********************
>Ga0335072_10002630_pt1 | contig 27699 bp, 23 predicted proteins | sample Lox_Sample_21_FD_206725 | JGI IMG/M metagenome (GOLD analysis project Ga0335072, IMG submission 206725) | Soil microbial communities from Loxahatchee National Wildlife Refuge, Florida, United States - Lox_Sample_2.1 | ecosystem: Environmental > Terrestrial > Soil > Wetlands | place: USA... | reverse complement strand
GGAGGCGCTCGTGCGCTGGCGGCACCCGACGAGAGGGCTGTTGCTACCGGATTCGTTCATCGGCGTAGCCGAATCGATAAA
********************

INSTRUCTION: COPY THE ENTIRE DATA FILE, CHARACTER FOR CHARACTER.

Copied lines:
>Ga0335072_10002630_pt1 | contig 27699 bp, 23 predicted proteins | sample Lox_Sample_21_FD_206725 | JGI IMG/M metagenome (GOLD analysis project Ga0335072, IMG submission 206725) | Soil microbial communities from Loxahatchee National Wildlife Refuge, Florida, United States - Lox_Sample_2.1 | ecosystem: Environmental > Terrestrial > Soil > Wetlands | place: USA... | reverse complement strand
GGAGGCGCTCGTGCGCTGGCGGCACCCGACGAGAGGGCTGTTGCTACCGGATTCGTTCATCGGCGTAGCCGAATCGATAAA